The Words of the Selig Family
Why I Choose to be a Unificationist!
Recently I was speaking to a sister I hadn't seen in years. She and her husband have been distant from the church for some time. After exchanging external pleasantries, she asked, "Are you still active?" It was such a strange-sounding question. My first reaction, frankly, was indignation, but I held my tongue, and just said "yes." We continued speaking and I gently witnessed to her about all the various activities going on, trying to relate to her as an old friend or an older brother.
I know lots of inactive members, as we all do. "Inactive" sounds better than "former." It leaves the door open and, hopefully, is more accurate. One "inactive" member, in particular, calls me regularly every few months. He's done very well for himself financially. We did so many providential things together. I have great memories. What I regret the most about his leaving is that I lost my friend. Close friends are hard to come by in the church, although I have lots of brothers and sisters. I'm also sorry he left because he could've made a lot of money for the church. For each talented member who leaves, it only adds more responsibility and burden to True Parents and those who choose to stay behind.
November 15th marks 25 years since I signed membership, more than half of my life. I could've left the movement a hundred times. It would've been easy. Lots of people do, but I choose to stay. I'm always amazed people do choose to leave, especially in the last decade. It's easy to be at least an inactive member, and even receiving the blessing is easier than it used to be. Things have changed so much since the '80s.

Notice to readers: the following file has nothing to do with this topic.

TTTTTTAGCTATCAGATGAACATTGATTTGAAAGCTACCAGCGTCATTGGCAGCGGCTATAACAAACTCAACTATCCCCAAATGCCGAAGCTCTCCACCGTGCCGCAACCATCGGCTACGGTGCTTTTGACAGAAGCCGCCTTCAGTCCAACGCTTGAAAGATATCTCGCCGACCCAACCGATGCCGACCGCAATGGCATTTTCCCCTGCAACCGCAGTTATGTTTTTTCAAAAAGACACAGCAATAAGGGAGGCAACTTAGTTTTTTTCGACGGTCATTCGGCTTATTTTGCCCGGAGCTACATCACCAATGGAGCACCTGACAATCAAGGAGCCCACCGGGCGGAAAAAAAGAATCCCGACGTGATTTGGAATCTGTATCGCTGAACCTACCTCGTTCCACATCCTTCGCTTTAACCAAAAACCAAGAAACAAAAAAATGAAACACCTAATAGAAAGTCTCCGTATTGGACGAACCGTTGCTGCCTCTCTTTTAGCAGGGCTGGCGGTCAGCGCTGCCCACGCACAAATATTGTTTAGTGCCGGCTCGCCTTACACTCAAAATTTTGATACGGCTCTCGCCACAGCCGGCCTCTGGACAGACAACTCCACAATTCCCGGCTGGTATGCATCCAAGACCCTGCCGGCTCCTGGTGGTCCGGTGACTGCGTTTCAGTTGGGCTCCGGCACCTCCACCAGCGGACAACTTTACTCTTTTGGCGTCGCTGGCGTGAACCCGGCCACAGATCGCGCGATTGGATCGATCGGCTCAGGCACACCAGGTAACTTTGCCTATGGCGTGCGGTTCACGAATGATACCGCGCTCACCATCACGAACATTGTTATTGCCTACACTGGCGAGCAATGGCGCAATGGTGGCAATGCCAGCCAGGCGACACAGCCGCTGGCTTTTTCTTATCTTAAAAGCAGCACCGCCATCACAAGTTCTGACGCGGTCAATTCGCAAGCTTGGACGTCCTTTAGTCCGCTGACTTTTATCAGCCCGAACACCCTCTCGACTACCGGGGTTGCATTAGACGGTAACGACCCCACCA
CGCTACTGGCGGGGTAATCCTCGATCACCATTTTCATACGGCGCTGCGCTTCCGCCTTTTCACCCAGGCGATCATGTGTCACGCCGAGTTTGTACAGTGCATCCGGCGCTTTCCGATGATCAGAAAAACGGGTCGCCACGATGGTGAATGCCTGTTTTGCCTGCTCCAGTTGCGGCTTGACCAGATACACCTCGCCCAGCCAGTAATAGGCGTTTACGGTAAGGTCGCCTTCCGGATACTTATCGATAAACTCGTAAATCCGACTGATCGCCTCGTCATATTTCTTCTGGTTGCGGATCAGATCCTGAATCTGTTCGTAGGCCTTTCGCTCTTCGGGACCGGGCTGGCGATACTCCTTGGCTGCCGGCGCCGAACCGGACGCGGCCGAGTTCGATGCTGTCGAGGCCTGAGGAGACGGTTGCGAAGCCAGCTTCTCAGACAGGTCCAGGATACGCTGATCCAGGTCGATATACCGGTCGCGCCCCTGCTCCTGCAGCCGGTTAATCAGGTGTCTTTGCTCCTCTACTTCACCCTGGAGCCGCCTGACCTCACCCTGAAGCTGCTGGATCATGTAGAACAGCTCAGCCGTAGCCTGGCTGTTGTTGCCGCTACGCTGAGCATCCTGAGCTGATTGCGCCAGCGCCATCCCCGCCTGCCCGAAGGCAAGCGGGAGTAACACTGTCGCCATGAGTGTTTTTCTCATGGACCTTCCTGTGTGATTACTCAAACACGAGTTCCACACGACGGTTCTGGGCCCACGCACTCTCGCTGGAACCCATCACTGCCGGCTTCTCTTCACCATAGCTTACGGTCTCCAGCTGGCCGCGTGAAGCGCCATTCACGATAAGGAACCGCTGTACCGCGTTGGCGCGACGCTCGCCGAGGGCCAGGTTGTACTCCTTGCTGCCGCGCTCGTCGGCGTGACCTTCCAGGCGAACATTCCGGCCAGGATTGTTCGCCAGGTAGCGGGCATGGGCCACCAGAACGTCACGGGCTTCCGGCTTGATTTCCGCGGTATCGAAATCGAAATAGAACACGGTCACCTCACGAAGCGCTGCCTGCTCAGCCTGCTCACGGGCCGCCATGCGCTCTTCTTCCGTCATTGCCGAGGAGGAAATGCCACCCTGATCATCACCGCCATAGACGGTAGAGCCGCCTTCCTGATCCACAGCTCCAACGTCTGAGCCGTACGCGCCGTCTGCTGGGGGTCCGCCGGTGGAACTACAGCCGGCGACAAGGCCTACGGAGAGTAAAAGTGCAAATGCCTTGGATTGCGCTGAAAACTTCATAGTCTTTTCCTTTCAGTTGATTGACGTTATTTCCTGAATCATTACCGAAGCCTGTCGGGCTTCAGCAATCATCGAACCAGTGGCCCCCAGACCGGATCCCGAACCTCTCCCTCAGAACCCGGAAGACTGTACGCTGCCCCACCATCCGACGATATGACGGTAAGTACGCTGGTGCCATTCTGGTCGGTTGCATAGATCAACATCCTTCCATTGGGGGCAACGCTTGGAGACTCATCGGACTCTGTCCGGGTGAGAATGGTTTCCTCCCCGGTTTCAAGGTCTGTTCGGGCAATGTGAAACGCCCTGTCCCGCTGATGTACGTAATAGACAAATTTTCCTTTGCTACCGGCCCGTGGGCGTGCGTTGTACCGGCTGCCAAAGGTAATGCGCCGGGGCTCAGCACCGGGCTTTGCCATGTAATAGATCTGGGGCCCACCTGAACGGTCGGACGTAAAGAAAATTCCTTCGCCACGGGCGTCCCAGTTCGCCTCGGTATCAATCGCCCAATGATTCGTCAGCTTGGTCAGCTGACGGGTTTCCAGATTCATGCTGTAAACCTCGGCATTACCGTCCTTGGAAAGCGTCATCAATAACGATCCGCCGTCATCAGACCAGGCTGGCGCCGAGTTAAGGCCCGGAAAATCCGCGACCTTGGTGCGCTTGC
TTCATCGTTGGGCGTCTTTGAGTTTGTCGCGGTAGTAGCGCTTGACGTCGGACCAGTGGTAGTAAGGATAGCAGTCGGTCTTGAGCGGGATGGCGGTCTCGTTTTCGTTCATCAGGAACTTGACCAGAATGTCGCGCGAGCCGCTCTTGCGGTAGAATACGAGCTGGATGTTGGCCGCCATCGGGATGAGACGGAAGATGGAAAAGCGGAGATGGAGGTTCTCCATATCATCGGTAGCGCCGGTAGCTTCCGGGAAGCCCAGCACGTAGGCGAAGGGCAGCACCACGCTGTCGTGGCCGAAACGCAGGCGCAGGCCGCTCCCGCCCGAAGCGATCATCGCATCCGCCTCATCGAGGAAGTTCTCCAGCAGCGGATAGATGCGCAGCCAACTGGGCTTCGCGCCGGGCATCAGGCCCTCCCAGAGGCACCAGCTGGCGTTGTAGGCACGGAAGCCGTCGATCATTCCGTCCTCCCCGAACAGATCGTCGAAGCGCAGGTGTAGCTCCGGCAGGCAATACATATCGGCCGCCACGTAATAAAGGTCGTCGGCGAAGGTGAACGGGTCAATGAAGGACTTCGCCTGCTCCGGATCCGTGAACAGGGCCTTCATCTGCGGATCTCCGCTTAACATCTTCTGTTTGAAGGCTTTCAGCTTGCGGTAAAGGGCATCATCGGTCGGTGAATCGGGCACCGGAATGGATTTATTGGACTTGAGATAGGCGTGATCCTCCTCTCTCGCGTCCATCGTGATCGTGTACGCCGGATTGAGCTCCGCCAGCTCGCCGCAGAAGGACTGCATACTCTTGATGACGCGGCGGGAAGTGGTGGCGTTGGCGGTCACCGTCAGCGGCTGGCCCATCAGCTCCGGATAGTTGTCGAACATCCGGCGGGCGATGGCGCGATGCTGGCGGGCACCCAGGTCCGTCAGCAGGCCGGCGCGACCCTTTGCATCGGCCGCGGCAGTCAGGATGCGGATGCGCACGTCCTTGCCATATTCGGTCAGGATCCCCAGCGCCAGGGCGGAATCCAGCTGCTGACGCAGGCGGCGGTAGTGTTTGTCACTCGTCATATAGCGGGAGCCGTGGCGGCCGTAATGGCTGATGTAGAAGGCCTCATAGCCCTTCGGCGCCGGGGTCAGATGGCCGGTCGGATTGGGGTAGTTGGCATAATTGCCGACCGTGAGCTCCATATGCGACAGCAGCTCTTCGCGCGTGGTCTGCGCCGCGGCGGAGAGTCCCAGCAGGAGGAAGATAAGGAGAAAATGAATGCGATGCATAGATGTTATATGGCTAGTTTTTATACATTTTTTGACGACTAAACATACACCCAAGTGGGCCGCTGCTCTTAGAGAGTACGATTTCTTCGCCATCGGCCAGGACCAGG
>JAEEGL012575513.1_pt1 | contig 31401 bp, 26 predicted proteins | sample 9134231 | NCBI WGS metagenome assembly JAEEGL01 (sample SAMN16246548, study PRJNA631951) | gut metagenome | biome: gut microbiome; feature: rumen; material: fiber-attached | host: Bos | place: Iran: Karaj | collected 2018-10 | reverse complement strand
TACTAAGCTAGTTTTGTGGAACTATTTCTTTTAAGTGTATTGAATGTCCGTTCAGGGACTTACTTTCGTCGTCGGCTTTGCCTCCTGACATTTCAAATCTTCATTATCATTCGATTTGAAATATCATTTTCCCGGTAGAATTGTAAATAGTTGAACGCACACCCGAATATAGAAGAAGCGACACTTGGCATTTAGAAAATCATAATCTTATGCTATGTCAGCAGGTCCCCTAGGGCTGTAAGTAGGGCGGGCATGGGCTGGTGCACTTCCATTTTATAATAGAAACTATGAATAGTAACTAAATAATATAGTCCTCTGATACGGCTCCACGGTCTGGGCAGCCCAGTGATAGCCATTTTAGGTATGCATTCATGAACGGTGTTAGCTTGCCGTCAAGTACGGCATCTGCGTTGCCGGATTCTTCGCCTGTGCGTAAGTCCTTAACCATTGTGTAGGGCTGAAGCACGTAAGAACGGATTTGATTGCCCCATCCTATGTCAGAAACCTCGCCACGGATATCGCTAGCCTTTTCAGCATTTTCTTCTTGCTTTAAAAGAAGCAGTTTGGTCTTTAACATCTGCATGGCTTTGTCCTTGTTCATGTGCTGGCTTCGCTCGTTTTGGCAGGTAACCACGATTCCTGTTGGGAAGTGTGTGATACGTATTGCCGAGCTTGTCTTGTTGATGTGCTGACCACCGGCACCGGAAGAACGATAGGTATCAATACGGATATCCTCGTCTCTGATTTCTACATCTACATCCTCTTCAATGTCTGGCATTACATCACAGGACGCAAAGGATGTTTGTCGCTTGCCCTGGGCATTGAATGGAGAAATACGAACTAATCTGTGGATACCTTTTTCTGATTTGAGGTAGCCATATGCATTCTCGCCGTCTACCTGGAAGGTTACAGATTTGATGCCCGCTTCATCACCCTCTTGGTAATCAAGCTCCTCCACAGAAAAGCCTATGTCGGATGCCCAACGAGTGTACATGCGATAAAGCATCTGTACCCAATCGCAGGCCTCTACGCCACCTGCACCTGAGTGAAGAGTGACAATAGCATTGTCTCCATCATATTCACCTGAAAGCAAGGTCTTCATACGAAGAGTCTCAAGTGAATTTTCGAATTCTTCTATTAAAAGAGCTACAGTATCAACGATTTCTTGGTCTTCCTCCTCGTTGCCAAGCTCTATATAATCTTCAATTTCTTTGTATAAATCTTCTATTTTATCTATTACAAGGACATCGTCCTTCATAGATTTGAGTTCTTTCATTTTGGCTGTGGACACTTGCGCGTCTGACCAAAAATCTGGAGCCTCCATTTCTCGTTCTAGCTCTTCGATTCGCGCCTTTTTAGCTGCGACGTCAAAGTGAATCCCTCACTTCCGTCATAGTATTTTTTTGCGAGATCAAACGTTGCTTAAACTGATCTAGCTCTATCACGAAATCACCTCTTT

As my spiritual birthday comes around, I've been wondering how to articulate why I choose to remain a Unificationist. We all have free will. No one pays us a salary to stay, so recently, I’ve been praying about this. My reasons may not apply or be identifiable to everyone, and they may not be so profound or convincing, but they work for me.
Reasons I Choose to be a Unificationist
1. I want to be as close to God as possible. Surely that is a natural desire for everyone. The Divine Principle is the highest truth. It clearly explains the nature of Heavenly Father, and the reality of the creation, fall, and restoration.
2. I am indebted to True Parents. There are no finer role models than the True Parents. All these years they have taught us by example. I don't always understand the significance and meaning of their words. I leave that to the philosophers of our Movement, but I can't deny their constant dedication and pursuit of excellence. Father is a true and heavenly revolutionary prophet.
3. I trust our leadership. I know, I know, sometimes it seems they're only interested in results, numbers, and another donation, and in my 25 years I have met some leaders like that. But by and large, they are selfless, sacrificial people just doing the best they can under extraordinary circumstances. I think back to my very first "central figure." The Japanese brother spoke no English--nada, zip—but through his wife, the I.W. at that time, I was saved. If he hadn't personally taken care of me, I would've definitely been swept off into Satan's world. He and his wife prayed for me, gave me responsibilities best suited to my talents, and at the same time, subtly worked to raise me up. I owe my eternal life to that family.